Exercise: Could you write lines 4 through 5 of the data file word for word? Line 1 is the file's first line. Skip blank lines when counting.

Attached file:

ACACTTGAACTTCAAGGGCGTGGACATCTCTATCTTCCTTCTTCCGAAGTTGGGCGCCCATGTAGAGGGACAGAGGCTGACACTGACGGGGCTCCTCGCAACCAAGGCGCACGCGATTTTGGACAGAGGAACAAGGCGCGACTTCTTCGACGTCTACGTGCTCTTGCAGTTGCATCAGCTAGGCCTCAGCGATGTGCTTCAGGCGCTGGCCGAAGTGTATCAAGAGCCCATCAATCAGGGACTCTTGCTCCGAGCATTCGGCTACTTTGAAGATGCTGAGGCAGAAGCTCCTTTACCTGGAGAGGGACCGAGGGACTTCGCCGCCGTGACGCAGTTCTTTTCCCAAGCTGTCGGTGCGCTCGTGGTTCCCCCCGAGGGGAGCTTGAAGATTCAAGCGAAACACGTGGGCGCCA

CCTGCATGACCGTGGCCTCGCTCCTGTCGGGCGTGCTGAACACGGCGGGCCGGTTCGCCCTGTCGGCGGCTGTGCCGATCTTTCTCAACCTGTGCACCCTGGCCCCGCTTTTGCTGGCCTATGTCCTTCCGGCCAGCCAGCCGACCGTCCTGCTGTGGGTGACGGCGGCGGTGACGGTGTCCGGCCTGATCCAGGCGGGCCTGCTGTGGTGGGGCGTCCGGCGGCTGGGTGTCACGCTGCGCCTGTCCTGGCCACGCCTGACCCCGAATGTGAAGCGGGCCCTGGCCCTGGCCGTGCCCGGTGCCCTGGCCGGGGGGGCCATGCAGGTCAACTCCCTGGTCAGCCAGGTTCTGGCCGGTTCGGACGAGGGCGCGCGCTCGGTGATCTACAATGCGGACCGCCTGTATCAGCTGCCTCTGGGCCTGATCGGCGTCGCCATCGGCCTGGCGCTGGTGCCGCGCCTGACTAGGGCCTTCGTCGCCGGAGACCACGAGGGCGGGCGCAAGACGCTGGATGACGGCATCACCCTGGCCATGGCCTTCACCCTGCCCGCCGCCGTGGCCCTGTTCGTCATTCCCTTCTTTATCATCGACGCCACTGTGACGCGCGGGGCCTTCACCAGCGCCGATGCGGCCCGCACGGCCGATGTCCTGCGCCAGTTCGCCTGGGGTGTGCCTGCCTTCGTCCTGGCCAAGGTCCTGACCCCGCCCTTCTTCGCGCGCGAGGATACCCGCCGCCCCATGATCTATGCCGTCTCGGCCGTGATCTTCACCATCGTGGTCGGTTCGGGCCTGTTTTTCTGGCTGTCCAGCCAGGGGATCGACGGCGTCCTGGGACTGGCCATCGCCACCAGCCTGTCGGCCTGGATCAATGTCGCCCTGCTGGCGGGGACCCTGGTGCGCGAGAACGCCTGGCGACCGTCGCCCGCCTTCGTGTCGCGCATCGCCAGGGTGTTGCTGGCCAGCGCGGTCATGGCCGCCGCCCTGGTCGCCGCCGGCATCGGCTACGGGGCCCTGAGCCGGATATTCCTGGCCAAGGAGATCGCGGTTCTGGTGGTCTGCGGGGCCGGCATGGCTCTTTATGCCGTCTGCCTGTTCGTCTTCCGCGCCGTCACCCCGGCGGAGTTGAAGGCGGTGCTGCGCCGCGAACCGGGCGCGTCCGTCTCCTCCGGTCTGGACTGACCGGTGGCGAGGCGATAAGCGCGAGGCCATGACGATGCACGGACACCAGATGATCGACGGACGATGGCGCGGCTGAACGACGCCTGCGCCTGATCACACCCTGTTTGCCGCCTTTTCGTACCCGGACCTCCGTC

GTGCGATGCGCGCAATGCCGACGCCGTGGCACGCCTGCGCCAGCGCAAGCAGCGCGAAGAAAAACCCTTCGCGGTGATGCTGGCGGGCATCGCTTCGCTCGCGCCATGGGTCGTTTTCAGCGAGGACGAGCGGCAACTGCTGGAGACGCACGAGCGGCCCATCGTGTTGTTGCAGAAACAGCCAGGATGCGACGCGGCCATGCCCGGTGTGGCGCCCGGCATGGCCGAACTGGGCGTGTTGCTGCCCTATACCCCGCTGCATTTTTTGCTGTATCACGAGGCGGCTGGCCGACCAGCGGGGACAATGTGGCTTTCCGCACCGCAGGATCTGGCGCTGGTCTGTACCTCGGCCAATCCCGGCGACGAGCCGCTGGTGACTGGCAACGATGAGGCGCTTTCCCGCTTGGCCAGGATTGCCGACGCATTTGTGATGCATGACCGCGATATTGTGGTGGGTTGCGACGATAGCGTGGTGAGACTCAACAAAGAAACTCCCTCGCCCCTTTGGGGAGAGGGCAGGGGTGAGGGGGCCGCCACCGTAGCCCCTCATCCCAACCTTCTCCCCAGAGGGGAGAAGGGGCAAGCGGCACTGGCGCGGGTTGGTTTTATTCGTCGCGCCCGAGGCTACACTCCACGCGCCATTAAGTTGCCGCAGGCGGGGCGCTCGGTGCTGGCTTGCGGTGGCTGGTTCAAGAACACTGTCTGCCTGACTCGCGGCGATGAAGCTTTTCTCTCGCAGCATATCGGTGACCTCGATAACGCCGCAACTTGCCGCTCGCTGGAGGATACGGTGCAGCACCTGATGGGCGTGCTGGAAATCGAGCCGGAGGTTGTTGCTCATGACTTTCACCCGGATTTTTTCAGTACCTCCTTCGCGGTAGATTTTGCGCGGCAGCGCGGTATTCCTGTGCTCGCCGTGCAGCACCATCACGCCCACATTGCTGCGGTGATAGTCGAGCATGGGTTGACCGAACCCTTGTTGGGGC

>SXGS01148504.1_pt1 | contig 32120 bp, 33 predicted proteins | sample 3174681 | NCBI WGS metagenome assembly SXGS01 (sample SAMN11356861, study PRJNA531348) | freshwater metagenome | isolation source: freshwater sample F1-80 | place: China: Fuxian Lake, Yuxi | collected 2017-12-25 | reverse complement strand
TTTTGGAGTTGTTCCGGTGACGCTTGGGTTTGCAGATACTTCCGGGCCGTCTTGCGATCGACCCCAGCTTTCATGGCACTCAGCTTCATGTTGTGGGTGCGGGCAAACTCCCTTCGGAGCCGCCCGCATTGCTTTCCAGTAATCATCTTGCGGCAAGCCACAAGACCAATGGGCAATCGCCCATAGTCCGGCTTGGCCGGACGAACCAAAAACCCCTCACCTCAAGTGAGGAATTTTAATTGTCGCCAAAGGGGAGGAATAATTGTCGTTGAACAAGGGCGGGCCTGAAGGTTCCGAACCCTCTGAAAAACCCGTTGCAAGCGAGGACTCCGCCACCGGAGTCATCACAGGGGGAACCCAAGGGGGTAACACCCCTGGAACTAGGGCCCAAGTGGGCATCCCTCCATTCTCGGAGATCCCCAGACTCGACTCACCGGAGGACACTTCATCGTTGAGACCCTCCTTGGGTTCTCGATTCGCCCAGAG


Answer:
>SXGS01148504.1_pt1 | contig 32120 bp, 33 predicted proteins | sample 3174681 | NCBI WGS metagenome assembly SXGS01 (sample SAMN11356861, study PRJNA531348) | freshwater metagenome | isolation source: freshwater sample F1-80 | place: China: Fuxian Lake, Yuxi | collected 2017-12-25 | reverse complement strand
TTTTGGAGTTGTTCCGGTGACGCTTGGGTTTGCAGATACTTCCGGGCCGTCTTGCGATCGACCCCAGCTTTCATGGCACTCAGCTTCATGTTGTGGGTGCGGGCAAACTCCCTTCGGAGCCGCCCGCATTGCTTTCCAGTAATCATCTTGCGGCAAGCCACAAGACCAATGGGCAATCGCCCATAGTCCGGCTTGGCCGGACGAACCAAAAACCCCTCACCTCAAGTGAGGAATTTTAATTGTCGCCAAAGGGGAGGAATAATTGTCGTTGAACAAGGGCGGGCCTGAAGGTTCCGAACCCTCTGAAAAACCCGTTGCAAGCGAGGACTCCGCCACCGGAGTCATCACAGGGGGAACCCAAGGGGGTAACACCCCTGGAACTAGGGCCCAAGTGGGCATCCCTCCATTCTCGGAGATCCCCAGACTCGACTCACCGGAGGACACTTCATCGTTGAGACCCTCCTTGGGTTCTCGATTCGCCCAGAG